Effects of thigh holster use on kinematics and kinetics of active duty police officers

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Larsen, Louise B. ; Tranberg, Roy ; Ramstrand, Nerrolyn (2016)
  • Publisher: Department of Orthopaedics, Institute of Clinical Sciences, University of Gothenburg, PO Sahlgrenska University Hospital, Gothenburg, Sweden
  • Related identifiers: doi: 10.1016/j.clinbiomech.2016.06.009
  • Subject: Gait analysis | Kinematics | Kinetics | Load carriage | Police | Thigh holster | Armor | Enzyme kinetics | Effect on gaits | Gait kinematics | Police officers | Specific tasks | Standard equipments | Testing conditions | Law enforcement | Orthopaedics | Ortopedi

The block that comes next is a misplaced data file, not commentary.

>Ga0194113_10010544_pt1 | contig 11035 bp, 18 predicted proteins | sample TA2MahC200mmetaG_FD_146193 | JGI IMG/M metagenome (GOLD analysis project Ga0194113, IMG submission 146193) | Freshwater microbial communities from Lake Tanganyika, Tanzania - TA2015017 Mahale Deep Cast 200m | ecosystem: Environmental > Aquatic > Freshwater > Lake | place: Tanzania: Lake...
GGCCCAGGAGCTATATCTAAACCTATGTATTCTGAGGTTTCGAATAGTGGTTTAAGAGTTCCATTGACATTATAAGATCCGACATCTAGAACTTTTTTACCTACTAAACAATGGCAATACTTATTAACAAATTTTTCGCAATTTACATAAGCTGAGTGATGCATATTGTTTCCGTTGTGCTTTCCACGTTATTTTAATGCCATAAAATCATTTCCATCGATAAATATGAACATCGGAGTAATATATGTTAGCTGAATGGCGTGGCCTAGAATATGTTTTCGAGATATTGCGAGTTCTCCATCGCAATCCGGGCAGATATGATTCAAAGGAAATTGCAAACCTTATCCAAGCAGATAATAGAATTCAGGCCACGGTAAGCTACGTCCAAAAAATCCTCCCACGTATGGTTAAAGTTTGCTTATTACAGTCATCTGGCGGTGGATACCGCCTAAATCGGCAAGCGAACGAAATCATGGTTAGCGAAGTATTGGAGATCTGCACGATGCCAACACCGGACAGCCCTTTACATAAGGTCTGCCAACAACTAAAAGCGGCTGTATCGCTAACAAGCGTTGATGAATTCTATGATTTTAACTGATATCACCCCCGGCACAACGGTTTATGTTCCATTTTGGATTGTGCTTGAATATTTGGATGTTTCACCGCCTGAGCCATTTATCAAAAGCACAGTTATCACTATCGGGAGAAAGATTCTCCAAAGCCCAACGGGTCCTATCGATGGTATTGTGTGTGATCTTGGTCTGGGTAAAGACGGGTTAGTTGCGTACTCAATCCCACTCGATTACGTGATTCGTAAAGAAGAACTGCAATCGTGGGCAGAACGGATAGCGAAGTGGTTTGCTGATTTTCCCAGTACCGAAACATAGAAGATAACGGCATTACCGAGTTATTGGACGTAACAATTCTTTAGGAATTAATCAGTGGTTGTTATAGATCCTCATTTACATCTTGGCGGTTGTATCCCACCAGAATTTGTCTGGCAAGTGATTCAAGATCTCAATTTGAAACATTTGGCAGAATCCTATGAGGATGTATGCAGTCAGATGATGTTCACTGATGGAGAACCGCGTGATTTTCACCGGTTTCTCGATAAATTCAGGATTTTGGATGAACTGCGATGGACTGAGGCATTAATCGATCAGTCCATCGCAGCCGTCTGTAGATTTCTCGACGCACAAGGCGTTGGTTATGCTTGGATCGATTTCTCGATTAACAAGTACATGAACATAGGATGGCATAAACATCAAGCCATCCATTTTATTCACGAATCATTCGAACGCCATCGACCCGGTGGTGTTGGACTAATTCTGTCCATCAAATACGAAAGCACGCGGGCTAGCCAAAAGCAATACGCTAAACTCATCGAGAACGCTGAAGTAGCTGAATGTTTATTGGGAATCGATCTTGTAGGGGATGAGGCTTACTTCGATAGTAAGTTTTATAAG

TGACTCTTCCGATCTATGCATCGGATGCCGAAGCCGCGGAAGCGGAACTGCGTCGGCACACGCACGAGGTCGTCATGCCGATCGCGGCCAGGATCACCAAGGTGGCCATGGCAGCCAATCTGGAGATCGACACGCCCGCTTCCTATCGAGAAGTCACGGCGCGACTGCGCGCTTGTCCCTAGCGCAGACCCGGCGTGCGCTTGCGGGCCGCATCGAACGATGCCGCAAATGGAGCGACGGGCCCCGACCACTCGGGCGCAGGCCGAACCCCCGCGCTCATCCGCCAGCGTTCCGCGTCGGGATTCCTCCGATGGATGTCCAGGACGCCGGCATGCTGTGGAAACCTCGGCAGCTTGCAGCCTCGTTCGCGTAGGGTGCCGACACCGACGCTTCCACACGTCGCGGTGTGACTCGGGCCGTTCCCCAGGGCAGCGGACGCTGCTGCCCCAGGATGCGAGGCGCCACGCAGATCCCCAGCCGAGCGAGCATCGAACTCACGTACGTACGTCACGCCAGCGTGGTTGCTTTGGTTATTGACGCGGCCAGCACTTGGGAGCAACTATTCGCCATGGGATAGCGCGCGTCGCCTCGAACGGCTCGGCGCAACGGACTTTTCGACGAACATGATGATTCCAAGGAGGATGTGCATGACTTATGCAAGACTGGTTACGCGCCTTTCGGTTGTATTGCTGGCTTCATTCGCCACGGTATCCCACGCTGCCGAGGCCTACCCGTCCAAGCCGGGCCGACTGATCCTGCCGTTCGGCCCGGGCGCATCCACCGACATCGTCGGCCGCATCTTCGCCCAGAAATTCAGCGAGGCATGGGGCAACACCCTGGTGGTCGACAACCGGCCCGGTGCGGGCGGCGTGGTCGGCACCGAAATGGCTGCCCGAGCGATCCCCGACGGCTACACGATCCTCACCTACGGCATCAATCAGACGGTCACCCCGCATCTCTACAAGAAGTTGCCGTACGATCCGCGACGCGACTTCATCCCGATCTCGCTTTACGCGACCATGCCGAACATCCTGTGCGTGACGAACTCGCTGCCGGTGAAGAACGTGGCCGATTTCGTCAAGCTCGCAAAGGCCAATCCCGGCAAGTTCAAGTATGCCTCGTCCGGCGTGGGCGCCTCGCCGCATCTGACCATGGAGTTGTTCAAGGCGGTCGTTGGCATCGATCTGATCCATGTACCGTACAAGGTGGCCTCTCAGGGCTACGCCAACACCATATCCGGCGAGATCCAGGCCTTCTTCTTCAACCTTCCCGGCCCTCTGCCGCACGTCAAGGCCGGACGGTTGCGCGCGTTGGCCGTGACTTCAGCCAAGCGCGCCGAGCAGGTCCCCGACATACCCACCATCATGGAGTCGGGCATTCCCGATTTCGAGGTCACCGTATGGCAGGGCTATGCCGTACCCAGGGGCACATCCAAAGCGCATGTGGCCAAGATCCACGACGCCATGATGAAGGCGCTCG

Background: Body armour, duty belts and belt mounted holsters are standard equipment used by the Swedish police and have been shown to affect performance of police specific tasks, to decrease mobility and to potentially influence back pain. This study aimed to investigate the effects on gait kinematics and kinetics associated with use of an alternate load carriage system incorporating a thigh holster. Methods: Kinematic, kinetic and temporospatial data were collected using three dimensional gait analysis. Walking tests were conducted with nineteen active duty police officers under three different load carriage conditions: a) body armour and duty belt, b) load bearing vest, body armour and thigh holster and c) no equipment (control). Findings: No significant differences between testing conditions were found for temporospatial parameters. Range of trunk rotation was reduced for both load carriage conditions compared to the control condition (p < 0.017). Range of hip rotation was more similar to the control condition when wearing thigh holster rather than the belt mounted hip holster (p < 0.017). Moments and powers for both left and right ankles were significantly greater for both of the load carriage conditions compared to the control condition (p < 0.017). Interpretation: This study confirms that occupational loads carried by police have a significant effect on gait kinematics and kinetics. Although small differences were observed between the two load carriage conditions investigated in this study, results do not overwhelmingly support selection of one design over the other.
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